Jeremiad on Play
The authors seem to point out the playfulness of these spaces as a liability for composers. They write: "Although more and more academic MU*s are being built, authors are still faced with the challenge of writing in an environment that was designed more for fantasy and play than for analytical composition" (203). True enough, although this warning seems to suggest a firm line between play and thought directly called into question by academic MU*s. The authors compare student projects in MU* construction to standard researched arguments and informative projects. Students begin with a well-defined and ordered academic purpose and then translate that purpose into the MU* design by blending the creative, playful aspects of MU* writing with the coherent, logically reasoned, well-researched and detailed "informational prose" of standard research papers. The authors counsel students to "tap into the strengths of both kinds of writing as you create your spaces" (214). While this is a solid approach, I worry that it sends contradictory messages about the role of play in student MU* composition. Fundamentally, MU*s are play stages in which every "object" created, including people as real time characters, plays a role in the creation of a simulation. This is not to deny the need for a serious purpose to ground the project, but a "blend" of play and purpose is what hypertext and especially MU* composition is all about. The authors may be addressing instructors' fears that play will take over and defeat academic purposes. No doubt this happens, but I wonder if projecting those fears and negativity about the play element is really helpful in combating the negative effects of excess play. The implicit message, "don't play," contradicts a real need for the play element in this form of composition. The authors do recognize the importance of this element. (See Anderson's "Halio and Play," a segment of his hypertext essay in CWRL, "Not Maimed but Malted.") Why not openly discuss this productive tension between seriousness and play that bedevils and enlivens computer-based composition and conversation? Let's recognize that our investment of time, money, and energy in Internet-based composition is not solely motivated by its academic, critical potential as a new venue of argumentation and learning, but is also conditioned by the blending of playful and serious purposes. If the play element of online composition is important&SHY;-and a blend or dialectic between these impulses and needs strongly suggests that this is so&SHY;-then it behooves us to destigmatize the play element and bring it into our pedagogical discourse.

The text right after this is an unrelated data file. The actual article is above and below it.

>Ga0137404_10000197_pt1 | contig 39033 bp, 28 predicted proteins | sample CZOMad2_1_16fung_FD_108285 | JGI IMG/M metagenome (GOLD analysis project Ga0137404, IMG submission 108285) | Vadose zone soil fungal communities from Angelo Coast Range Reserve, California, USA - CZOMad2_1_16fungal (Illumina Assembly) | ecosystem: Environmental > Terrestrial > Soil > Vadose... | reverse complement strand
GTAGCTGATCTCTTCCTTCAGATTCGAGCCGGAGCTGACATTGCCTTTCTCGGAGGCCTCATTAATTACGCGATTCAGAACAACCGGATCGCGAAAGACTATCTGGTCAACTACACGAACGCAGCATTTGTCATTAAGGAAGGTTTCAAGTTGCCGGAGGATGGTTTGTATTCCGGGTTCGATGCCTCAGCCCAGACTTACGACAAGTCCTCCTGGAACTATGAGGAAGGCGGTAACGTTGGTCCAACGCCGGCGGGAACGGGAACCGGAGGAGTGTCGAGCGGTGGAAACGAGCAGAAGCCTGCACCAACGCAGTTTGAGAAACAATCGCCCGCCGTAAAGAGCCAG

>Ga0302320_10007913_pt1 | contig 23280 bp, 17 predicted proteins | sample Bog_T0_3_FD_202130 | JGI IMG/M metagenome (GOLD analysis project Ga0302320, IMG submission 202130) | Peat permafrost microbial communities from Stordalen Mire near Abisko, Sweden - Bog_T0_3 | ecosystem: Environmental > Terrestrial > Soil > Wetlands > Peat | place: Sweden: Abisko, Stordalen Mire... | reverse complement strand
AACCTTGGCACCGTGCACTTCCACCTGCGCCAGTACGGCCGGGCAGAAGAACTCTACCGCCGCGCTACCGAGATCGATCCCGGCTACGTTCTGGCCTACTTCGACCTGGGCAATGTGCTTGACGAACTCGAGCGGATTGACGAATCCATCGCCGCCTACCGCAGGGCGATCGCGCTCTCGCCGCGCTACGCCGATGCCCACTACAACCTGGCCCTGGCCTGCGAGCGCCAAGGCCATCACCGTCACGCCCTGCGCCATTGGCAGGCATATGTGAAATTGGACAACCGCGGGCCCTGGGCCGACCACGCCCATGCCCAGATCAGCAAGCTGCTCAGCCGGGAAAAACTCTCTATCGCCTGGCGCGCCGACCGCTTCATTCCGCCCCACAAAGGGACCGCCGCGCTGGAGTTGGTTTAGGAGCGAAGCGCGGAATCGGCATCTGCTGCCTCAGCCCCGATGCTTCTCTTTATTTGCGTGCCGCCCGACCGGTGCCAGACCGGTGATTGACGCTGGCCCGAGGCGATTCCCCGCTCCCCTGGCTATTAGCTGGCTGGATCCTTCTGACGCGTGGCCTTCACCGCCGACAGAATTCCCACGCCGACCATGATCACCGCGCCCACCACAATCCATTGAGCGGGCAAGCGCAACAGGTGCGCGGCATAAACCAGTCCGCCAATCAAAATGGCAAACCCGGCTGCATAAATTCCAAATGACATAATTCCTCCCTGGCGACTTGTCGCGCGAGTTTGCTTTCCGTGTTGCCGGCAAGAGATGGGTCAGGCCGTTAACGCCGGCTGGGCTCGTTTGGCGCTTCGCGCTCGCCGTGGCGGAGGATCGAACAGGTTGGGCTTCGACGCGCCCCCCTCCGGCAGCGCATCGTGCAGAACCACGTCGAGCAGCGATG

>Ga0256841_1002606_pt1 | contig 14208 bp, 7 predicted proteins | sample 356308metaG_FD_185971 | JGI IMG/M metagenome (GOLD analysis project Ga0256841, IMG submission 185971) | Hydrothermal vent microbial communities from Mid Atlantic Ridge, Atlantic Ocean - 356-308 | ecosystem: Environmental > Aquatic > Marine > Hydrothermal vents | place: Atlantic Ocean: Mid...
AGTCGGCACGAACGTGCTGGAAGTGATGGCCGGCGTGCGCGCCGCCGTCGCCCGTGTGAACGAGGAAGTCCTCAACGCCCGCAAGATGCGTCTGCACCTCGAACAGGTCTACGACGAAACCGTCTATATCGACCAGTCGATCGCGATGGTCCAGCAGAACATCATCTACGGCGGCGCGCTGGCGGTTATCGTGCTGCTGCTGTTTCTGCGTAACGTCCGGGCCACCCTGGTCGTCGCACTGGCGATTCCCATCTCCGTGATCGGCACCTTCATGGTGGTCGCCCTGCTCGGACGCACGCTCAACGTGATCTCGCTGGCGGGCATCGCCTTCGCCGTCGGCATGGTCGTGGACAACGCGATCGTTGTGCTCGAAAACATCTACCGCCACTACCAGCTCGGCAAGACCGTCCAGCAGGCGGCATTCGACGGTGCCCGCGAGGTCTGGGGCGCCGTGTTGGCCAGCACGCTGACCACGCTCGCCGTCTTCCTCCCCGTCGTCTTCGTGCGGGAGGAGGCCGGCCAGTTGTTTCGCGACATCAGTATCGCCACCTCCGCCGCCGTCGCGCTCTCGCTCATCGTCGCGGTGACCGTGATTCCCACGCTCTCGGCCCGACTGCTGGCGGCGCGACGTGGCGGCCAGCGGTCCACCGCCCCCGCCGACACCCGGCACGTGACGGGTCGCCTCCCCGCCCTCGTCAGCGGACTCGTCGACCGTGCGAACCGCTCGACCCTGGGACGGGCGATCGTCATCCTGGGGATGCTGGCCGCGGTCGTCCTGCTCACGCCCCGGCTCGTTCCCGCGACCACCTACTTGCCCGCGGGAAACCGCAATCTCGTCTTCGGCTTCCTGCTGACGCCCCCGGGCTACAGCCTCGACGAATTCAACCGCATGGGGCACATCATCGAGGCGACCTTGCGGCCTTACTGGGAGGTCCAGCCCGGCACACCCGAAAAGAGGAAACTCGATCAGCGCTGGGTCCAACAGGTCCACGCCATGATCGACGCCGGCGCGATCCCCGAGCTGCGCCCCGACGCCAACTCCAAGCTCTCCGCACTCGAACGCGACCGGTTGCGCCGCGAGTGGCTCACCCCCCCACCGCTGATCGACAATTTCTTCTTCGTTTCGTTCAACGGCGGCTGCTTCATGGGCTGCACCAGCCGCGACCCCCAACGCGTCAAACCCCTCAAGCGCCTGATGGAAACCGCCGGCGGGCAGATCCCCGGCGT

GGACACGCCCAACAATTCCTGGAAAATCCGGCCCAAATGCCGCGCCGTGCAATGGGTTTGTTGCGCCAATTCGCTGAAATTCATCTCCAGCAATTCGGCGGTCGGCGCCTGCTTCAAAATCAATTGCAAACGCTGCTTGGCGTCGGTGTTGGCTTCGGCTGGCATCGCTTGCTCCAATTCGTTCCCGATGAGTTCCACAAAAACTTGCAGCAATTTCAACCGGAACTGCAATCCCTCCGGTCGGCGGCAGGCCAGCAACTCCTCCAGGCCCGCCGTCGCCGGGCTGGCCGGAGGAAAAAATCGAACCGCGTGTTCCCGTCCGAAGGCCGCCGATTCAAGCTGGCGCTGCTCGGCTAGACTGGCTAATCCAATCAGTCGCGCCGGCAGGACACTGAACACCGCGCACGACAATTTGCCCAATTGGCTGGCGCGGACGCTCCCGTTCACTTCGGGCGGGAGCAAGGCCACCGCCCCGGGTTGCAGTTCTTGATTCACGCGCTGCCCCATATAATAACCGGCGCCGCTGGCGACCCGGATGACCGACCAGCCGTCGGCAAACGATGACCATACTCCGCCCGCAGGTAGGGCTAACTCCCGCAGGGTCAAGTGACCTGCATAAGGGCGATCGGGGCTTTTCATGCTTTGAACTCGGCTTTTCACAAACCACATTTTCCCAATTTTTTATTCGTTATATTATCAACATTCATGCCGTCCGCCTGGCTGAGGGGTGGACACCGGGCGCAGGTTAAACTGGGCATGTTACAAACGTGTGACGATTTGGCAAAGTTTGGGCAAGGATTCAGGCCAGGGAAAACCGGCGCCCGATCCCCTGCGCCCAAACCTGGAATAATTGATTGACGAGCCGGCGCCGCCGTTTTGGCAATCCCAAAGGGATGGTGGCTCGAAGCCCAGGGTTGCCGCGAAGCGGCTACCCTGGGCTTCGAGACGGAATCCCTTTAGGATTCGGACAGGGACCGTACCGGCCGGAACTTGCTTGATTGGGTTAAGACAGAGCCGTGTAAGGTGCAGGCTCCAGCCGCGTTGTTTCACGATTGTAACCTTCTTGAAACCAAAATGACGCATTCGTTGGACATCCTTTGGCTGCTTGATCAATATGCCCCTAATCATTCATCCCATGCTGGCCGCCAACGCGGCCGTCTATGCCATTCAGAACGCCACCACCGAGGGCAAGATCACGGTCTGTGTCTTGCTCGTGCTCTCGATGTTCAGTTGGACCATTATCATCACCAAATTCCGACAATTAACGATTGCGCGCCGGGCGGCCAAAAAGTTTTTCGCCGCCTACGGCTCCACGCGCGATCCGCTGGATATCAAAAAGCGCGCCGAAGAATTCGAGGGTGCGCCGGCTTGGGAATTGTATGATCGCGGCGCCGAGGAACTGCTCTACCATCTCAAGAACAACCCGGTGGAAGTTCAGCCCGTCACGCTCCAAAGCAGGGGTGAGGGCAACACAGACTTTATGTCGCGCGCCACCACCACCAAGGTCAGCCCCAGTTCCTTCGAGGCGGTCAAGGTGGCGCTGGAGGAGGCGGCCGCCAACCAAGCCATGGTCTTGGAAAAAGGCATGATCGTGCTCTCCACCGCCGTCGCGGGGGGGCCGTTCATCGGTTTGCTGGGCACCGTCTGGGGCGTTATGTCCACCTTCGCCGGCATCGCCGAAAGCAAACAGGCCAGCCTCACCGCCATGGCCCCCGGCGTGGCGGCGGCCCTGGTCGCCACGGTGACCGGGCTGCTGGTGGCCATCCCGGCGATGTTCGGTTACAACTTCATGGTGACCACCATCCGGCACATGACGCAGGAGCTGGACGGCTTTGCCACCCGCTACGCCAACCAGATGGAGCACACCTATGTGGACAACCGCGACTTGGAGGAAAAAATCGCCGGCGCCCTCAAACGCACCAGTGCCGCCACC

Instructors not already involved in MU* pedagogy will not find enough information in Connections to overcome that handicap. Aside from resources for the commands needed to build MU* spaces, the greatest problem may be access to MU*s where students can build. At my university and English department, there is no MU* set up for this or any purpose. This is a minor quibble, since the book is for students who are not responsible for providing room on a MU*. In other words, instructors will need to establish a space and some means of instruction in construction commands before this chapter in Connections can be of use. That said, I am happy to see a guide/textbook that takes MU*s seriously as a composition venue. Reading this chapter made me want to get my students building researched simulations in a MU*, and I think the book's examples might generate student enthusiasm for the prospect.
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